Farming has always been a dangerous business. From the vagaries of nature to fluctuating crop prices, from high transport costs to lack of credit, the farming business is not for the faint of heart. At the beginning of the nineteenth century, the large urban financial institutions of the time were unable to meet the financial needs of the peasantry. Friedrich Raiffeisen, a mayor of rural Germany, devised a system to collect farmers’ savings and use them as a solid financial basis for extending credit. He founded the Raiffeisen Cooperative Bank for this purpose.
This form of collective lending was also accepted in the Netherlands, where Coöperatieve Centrale Boerenleenbank was founded in 1898. In 1972, the two banks merged into one central cooperative under the name Rabobank.
At the time, combining idealistic principles within a business framework was seen as a revolutionary idea. Now, financial institutions around the world are responding to the United Nations’ (UN) urgent call to end poverty through sustainable development goals and strategies to boost economic growth while addressing climate change to save the planet.
In particular, Rabobank wants to strengthen the capacity of domestic financial institutions to promote and expand access to banking, insurance and financial services for all. This is in line with goal number 8 of the UN.
What sets Rabobank apart is its mentality. “We are a cooperative with members instead of shareholders,” says Bart Vloet, senior vice president and Senior IT Lead Housing at Rabobank. “Customers can show their commitment to the bank by becoming a member. We have more than 2 million members, and they lead and evaluate the bank’s direction.” The idea of limiting individual financial risks through collective action is at the heart of the bank’s success.
Today, Rabobank is a global leader in food and agricultural finance and sustainable banking. The bank is among the 30 largest financial institutions in the world and is active in 40 countries. With a complete range of financial services, Rabobank is the market leader in virtually all customer and product segments in which it is active, from young people to start-up entrepreneurs and from individual mortgages to financing large companies.
Vloet is responsible for the company’s IT strategy for mortgage loans and business loans. This includes digitizing mortgage services. “We have been using SAP as a core banking solution for decades,” explains Vloet. “Now it’s all about digitization to provide an efficient customer journey. Our mortgage services are fully available online.”
Customers and employees may have been hesitant to manage all their processes strictly online at first, but adoption has been rapid since the start of the pandemic. Vloet explains that modernizing processes with SAP solutions has made it easier to eliminate paper-based processes. SAP provides real-time services and the quality of the data is much better. It used to take months to process a loan, now it can be approved instantly.
The digital core is an important prerequisite for the rapid launch of new products, while still being able to meet customers’ demands for better service and customization.
Digitization has drastically reduced the need for manual work. What Vloet finds particularly fascinating is that automating processes has freed up employees to interact more directly with customers. Thanks to greater transparency of data and intelligent tools, Rabobank employees have far more insight into the customer’s financial situation. They are better able to guide customers’ choices and proactively offer the best products or packages. Deeply rooted in the communities in which it operates, the company has developed mobile apps and personalized services to help people of all ages and backgrounds improve their financial health.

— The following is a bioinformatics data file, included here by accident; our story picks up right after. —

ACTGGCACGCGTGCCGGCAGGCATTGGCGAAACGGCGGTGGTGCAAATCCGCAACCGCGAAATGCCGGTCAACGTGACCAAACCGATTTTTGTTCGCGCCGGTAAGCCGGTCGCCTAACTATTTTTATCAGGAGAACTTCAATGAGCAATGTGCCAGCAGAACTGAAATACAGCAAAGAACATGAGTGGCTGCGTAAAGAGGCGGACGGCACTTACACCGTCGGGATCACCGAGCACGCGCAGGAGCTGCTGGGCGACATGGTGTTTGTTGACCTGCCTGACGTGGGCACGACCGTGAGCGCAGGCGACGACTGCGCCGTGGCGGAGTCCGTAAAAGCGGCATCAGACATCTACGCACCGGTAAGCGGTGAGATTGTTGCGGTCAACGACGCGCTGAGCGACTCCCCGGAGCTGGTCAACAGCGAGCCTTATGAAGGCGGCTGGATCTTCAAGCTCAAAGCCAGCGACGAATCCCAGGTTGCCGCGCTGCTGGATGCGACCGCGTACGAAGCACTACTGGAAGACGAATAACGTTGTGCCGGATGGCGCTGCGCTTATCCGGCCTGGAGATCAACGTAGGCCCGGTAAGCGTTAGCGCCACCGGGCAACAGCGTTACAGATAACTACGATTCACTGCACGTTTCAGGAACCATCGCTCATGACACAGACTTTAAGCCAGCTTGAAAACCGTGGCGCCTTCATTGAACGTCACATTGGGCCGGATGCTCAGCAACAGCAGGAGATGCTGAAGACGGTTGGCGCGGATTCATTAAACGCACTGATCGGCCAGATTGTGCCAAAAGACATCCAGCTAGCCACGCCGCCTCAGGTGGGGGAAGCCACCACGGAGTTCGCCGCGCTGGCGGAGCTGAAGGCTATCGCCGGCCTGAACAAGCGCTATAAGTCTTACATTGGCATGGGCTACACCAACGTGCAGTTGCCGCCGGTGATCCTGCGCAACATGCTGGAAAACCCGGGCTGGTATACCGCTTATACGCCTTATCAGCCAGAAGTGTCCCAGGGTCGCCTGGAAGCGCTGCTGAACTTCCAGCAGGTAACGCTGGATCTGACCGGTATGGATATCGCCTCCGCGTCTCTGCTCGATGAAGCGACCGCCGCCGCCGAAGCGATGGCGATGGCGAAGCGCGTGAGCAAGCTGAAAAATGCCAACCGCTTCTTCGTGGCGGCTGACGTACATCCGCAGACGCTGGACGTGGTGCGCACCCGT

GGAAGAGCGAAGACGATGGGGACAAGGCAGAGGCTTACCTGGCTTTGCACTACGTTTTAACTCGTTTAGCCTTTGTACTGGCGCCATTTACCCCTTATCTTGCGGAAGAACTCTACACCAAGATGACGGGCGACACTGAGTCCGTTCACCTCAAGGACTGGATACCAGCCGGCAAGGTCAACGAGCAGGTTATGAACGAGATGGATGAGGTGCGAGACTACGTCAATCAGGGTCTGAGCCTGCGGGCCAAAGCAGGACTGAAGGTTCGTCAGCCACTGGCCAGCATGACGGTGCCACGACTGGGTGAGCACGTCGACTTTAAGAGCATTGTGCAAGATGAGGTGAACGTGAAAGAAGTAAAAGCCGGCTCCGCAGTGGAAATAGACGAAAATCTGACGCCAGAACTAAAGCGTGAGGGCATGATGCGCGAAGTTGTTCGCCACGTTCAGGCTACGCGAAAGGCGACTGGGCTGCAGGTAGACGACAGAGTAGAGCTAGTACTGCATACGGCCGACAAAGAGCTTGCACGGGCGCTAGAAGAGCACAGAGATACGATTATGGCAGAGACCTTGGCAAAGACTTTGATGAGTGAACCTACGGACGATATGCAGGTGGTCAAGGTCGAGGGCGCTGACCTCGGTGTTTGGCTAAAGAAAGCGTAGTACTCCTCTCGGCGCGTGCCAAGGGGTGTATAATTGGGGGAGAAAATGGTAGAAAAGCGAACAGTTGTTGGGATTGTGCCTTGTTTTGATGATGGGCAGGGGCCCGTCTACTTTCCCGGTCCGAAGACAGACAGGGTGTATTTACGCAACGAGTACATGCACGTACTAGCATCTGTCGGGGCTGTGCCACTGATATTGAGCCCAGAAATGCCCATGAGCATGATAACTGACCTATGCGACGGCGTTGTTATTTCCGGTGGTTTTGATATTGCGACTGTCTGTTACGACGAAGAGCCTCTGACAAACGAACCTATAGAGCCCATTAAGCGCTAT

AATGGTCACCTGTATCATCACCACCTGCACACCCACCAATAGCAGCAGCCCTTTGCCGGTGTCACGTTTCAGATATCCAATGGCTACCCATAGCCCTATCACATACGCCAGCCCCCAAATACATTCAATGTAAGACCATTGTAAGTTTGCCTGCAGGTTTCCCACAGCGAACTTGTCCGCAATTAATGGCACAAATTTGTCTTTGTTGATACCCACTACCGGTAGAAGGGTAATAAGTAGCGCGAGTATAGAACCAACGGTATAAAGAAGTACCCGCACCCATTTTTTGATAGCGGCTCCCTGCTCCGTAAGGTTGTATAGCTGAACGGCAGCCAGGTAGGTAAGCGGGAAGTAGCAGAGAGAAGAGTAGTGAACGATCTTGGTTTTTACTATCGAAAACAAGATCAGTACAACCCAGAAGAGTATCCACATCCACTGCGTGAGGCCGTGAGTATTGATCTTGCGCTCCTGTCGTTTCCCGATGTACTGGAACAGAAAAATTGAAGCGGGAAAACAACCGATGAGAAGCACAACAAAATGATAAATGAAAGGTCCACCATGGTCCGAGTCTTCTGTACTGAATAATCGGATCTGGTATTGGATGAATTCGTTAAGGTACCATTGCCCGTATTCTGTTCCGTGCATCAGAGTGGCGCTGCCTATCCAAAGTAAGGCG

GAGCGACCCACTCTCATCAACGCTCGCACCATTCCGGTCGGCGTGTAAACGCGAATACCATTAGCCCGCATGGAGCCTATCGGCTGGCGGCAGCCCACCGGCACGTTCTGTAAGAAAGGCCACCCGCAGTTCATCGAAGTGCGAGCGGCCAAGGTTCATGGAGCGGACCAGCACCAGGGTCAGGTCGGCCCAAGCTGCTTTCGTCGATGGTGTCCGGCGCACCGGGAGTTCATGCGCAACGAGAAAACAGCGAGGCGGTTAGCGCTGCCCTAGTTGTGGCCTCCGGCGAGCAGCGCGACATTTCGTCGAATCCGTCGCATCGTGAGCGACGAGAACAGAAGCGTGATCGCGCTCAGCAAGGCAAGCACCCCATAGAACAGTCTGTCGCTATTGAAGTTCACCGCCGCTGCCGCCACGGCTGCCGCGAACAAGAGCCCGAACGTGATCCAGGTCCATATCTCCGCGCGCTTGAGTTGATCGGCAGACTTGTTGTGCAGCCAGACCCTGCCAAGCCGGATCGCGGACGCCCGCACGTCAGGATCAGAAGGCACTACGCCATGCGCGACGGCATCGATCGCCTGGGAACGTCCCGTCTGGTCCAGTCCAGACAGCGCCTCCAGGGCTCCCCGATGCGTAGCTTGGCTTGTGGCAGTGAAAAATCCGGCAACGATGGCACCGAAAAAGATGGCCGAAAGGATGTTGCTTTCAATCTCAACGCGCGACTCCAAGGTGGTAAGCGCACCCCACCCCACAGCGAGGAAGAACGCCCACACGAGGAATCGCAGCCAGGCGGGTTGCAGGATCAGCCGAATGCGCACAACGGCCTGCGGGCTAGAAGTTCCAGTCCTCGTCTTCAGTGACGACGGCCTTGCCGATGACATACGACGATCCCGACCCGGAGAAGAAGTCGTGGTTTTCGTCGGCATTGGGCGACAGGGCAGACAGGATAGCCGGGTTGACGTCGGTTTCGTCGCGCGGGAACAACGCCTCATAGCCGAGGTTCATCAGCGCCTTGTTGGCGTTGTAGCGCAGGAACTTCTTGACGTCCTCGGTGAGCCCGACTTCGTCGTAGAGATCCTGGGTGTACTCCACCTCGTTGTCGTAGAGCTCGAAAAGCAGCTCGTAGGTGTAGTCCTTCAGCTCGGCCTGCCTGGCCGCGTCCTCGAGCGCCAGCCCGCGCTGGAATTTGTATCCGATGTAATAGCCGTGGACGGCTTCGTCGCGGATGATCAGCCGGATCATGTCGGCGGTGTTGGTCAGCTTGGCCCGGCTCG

Rabobank’s mission is to promote financial well-being and security for customers and their communities, whether that means finding a comfortable home, doing meaningful work or investing in a business. This includes removing barriers to financial products and services and increasing access to affordable, sustainable housing. With this effort, Rabobank strives for greater diversity and inclusion in society as a whole.
From Rabobanken’s side, all these transitions and themes are connected. Climate change, for example, is driving more people into poverty and hindering inclusion. In the Netherlands, there are more than 550,000 households living in energy poverty. It creates inequality and negatively affects the transition to a more inclusive society.
Rabobank will help customers overcome their money worries through better financial planning and tailored savings options to meet unexpected expenses, buy a house or retire. Achieving these goals requires a highly efficient team using the best technology available. Inspired by SAP, Vloet envisions a digital future where more integrated services will make the customer and employee journey equally satisfying.
“We have a very complex IT infrastructure,” says Vloet. “It’s hard to pull out and replace legacy systems because they’re all interdependent and interconnected. SAP helps us tremendously by simplifying the process, and SAP’s extensibility platform also allows us to sustainably build what we need.”
No single company can eradicate poverty or boost economic growth on its own. Whether automating the mortgage value chain or delivering high-quality agricultural financing solutions, SAP supports Rabobank in its mission to contribute to sustainable development and a better future for people and the planet.
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